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Air-Mechanized Fighting Vehicle

This is a discussion on Air-Mechanized Fighting Vehicle within the Army & Security Forces forum, part of the Global Defense & Military category; My design is for an airborne expeditionary vehicle that will initially be capable of precision airdrop, with the future capability ...


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Old April 22nd, 2009   #1
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Air-Mechanized Fighting Vehicle

My design is for an airborne expeditionary vehicle that will initially be capable of precision airdrop, with the future capability of being integrated with a variety of lift surfaces and airborne propulsion systems. This vehicle will integrate aerodynamic properties into its design, while still retaining the ability to be resistant to small arms fire and artillery fragmentation. The vehicle will be produced in a 4X4, 6X6, and 8X8 variant that will be equipped with a modular payload section to perform a variety of battlefield functions.The target weights for all variants of the vehicle will be between 8-12 tons. The vehicle will be capable of operating autonomously as an unmanned ground vehicle, this feature will allow for vehicles to be sent in to areas were there is low situational awareness and a high risk of enemy engagement. The ability to act as a UGV means that if carrying troops ounce dismounted the vehicle can support the dismounted troops without risking the life of a driver or a weapons operator. When equipped with a manned payload section the vehicle will be capable of control via an onboard or dismounted soldier (if desired) as well as retaining its autonomous operational capability.

An example of how the vehicle will be most commonly be utilized is as follows: one to four vehicles (depending on variant and transport size) will be loaded onto a transport with 0-8 men in each vehicle (depending on variant) and flown into a potential war zone. Once over the battlefield, the vehicles will be ejected from the rear of the transport and will utilize their aerodynamic bodies and a deployable Para foil to precisely land at predetermined landing zones. Or in the case of standoff variants, it will utilize its control surfaces ounce released to silently glide into the war zone and will land softly utilizing retro rockets. If carrying troops, they will then immediately dismount and operate on foot while the vehicle becomes an unmanned ground vehicle and provides supporting fire and long range ground mobility when needed. As the design progresses and lifting and propulsion systems are integrated, the vehicle will fly itself into a war zone. Upon landing wings or rotors would fold towards the body so that they will not be damaged or hinder the movement of the vehicle on the ground. If carrying troops, the troops would dismount and be supported by the vehicle. When redeployment becomes necessary they will board the vehicle and fly to the next landing zone.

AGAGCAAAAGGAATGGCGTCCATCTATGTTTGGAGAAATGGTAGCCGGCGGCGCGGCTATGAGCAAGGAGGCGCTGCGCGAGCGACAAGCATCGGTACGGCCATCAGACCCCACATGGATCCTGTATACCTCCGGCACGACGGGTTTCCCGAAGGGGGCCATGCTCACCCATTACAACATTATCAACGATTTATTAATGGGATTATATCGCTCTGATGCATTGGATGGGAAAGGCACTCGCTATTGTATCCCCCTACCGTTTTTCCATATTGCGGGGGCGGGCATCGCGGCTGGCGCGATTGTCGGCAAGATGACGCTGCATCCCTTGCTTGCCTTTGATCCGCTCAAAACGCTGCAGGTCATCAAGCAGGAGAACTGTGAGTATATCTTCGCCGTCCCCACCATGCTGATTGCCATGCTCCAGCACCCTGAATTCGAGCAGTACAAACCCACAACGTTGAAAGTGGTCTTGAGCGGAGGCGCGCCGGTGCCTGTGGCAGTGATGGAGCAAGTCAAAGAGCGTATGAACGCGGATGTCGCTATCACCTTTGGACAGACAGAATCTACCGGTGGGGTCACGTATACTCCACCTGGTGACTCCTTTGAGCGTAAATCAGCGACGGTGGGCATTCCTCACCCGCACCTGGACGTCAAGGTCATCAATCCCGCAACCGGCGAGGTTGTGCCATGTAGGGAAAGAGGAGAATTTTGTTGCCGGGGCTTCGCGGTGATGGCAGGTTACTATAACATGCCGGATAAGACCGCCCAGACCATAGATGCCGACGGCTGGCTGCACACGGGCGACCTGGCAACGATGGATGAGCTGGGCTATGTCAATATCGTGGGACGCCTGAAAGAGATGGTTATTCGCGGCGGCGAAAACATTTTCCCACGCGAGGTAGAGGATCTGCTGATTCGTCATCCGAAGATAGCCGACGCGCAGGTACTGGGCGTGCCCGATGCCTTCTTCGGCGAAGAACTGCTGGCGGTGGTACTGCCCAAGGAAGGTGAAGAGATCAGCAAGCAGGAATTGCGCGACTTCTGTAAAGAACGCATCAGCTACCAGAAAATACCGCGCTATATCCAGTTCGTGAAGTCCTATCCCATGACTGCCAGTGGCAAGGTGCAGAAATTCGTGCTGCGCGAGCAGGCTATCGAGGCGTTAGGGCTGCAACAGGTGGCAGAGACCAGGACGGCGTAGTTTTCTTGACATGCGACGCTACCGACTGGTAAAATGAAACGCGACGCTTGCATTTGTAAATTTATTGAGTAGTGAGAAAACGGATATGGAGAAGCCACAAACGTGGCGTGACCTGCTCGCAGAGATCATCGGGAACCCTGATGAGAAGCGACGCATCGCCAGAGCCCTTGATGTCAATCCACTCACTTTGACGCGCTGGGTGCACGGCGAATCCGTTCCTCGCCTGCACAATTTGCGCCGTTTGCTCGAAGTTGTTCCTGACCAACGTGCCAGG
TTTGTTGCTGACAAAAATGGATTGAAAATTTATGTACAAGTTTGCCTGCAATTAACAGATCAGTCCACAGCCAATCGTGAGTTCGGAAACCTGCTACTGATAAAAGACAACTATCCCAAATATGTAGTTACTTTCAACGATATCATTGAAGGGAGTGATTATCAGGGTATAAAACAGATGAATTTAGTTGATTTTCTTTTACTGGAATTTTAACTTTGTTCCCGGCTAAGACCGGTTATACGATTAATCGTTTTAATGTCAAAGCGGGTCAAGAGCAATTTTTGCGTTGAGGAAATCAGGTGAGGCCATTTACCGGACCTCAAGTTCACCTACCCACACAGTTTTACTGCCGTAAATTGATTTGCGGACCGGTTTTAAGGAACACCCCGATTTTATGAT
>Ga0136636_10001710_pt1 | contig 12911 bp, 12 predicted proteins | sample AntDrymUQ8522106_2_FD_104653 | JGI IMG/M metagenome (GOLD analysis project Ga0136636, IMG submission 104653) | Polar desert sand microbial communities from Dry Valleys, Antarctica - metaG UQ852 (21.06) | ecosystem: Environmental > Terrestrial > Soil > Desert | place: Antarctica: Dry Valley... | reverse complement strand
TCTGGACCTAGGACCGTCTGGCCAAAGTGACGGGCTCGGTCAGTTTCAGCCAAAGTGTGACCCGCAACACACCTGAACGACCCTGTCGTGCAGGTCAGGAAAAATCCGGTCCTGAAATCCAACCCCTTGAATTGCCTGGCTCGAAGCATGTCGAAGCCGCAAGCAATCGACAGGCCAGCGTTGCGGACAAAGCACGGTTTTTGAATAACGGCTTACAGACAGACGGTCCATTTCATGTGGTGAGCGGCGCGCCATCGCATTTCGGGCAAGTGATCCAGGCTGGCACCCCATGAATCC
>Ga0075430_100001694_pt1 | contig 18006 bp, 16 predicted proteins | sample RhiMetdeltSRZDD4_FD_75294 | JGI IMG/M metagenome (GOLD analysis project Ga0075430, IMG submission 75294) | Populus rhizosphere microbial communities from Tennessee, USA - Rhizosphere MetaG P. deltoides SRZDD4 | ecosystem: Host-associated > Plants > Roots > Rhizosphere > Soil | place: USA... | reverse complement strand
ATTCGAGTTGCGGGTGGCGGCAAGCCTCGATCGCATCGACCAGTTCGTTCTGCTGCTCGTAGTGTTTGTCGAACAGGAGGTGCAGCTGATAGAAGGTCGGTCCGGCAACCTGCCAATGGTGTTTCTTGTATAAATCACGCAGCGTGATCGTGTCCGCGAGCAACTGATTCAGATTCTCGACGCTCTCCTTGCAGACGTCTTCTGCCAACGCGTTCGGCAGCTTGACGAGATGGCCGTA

Key features of the vehicle will include: An aerodynamic body to increase speed range and accuracy during airdrop as well as being a key component in the integration of flight capabilities. In-rim electric engines to save space onboard the vehicles body, as well as improving survivability. Pneumatic shock absorbers that allow for increased ground mobility, and also allow the vehicle to improve its aerodynamics by folding in its wheels and stowing them. A hybrid propulsion system to provide fuel-efficient ground mobility. A modular payload section that allows the vehicle to operate as an IFV, APC, mobile command center, ambulance, logistics vehicle or any other necessitated function. The vehicle will also include a powerful central computer that can perform the necessary computations for autonomous ground and flight operation as well as all necessitated combat computations, such as, target acquisition, firing solutions, command and communication functions etc.

The bottom half of the vehicle will be the base unit comprising of the vehicles ground mobility systems and computer core. The computer core will be contained in an extremely well armored housing, able to withstand even the heaviest IED as well as being resistant to the temperatures encountered in a vehicle that is on fire. The ground mobility system will include fuel tanks and batteries for storing energy as well as a generator for converting chemical energy into electric energy to be stored by the batteries. A pneumatic shock system will allow the vehicle to traverse very rough terrain and insure that the best traction possible is achieved by keeping as many wheels on the ground as possible. In-rim electric engines in all wheels will provide the ground mobility and range necessary to make the vehicle successful. In addition electric motors provide higher torque necessary for navigating rough and mountainous terrain. By incorporating the electric engines in the rim of all wheels on the vehicle you not only save space and weight but u drastically improve the survivability of a vehicle, in the event of one or more engines or wheels being disabled the vehicle will still retain enough mobility to retreat or fight on. This section will also include space within the body to allow for the wheels to be folded in and stowed to reduce drag and increase aerodynamic efficiency.